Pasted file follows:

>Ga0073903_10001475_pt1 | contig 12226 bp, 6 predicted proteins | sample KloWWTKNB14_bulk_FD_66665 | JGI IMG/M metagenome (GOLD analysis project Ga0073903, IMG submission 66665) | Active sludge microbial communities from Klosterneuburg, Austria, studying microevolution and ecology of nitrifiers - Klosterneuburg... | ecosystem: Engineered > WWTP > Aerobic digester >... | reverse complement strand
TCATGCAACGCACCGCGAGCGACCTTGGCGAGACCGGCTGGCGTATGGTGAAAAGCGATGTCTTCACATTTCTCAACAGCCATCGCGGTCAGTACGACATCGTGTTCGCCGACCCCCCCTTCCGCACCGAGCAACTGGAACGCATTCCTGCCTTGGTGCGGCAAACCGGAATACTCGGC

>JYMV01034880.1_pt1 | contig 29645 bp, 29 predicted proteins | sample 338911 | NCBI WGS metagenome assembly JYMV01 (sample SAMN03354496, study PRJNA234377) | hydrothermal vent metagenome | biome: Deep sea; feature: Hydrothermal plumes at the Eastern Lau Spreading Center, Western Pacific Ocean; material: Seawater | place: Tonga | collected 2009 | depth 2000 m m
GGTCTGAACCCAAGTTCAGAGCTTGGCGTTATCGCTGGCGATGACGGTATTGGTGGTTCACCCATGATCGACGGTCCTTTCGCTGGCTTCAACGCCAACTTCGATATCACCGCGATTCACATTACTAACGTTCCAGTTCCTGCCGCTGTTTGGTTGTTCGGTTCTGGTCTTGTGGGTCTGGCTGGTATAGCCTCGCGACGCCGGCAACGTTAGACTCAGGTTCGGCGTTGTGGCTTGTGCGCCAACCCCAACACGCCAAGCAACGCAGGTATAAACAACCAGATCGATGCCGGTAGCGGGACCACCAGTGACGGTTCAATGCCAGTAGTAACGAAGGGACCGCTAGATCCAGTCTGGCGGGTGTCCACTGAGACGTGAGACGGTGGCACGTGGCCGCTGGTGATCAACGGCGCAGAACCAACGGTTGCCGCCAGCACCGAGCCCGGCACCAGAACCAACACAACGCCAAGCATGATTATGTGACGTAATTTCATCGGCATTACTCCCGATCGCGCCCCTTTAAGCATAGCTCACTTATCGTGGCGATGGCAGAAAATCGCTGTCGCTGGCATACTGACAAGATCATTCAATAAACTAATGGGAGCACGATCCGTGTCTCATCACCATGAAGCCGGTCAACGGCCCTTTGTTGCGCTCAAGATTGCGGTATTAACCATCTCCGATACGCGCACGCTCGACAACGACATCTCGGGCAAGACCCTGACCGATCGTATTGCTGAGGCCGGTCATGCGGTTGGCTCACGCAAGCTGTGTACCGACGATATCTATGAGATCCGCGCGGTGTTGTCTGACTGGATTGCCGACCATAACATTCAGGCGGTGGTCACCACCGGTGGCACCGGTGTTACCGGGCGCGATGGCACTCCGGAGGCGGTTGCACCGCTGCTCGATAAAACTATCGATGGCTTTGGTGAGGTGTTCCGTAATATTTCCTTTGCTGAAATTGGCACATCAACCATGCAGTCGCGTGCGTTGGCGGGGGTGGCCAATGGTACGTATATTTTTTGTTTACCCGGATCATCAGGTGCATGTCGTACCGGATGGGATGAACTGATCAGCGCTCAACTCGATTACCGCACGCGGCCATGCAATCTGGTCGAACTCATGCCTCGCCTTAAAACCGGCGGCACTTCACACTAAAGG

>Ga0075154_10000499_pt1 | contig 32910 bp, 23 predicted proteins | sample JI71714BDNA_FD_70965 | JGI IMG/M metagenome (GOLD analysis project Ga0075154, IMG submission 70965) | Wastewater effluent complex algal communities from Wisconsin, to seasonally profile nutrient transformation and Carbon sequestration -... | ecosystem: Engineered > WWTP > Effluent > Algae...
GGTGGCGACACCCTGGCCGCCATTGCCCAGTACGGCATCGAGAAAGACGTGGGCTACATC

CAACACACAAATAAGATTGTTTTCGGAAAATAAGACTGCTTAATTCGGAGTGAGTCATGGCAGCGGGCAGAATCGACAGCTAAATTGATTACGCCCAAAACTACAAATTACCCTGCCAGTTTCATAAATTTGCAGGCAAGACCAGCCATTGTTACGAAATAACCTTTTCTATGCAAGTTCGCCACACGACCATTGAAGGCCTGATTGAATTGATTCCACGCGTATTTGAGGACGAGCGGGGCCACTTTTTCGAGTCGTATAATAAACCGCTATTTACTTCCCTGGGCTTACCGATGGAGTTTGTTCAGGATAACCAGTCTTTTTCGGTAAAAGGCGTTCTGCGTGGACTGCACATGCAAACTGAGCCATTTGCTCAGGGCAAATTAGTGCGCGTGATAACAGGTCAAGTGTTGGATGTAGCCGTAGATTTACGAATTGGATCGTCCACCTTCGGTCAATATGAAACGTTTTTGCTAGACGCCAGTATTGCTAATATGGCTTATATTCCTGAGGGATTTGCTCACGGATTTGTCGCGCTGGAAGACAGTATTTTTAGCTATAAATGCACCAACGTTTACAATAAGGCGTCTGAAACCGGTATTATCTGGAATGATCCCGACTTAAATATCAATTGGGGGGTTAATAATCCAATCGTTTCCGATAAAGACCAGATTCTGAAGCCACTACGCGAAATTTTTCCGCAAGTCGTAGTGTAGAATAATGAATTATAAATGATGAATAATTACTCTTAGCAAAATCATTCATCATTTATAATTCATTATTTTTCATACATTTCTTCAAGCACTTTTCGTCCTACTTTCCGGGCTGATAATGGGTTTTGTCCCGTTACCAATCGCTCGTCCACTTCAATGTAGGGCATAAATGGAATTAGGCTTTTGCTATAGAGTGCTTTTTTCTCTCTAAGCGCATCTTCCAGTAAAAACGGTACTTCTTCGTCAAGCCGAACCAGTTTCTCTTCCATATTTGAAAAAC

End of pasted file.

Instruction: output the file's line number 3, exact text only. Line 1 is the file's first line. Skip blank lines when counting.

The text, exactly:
>JYMV01034880.1_pt1 | contig 29645 bp, 29 predicted proteins | sample 338911 | NCBI WGS metagenome assembly JYMV01 (sample SAMN03354496, study PRJNA234377) | hydrothermal vent metagenome | biome: Deep sea; feature: Hydrothermal plumes at the Eastern Lau Spreading Center, Western Pacific Ocean; material: Seawater | place: Tonga | collected 2009 | depth 2000 m m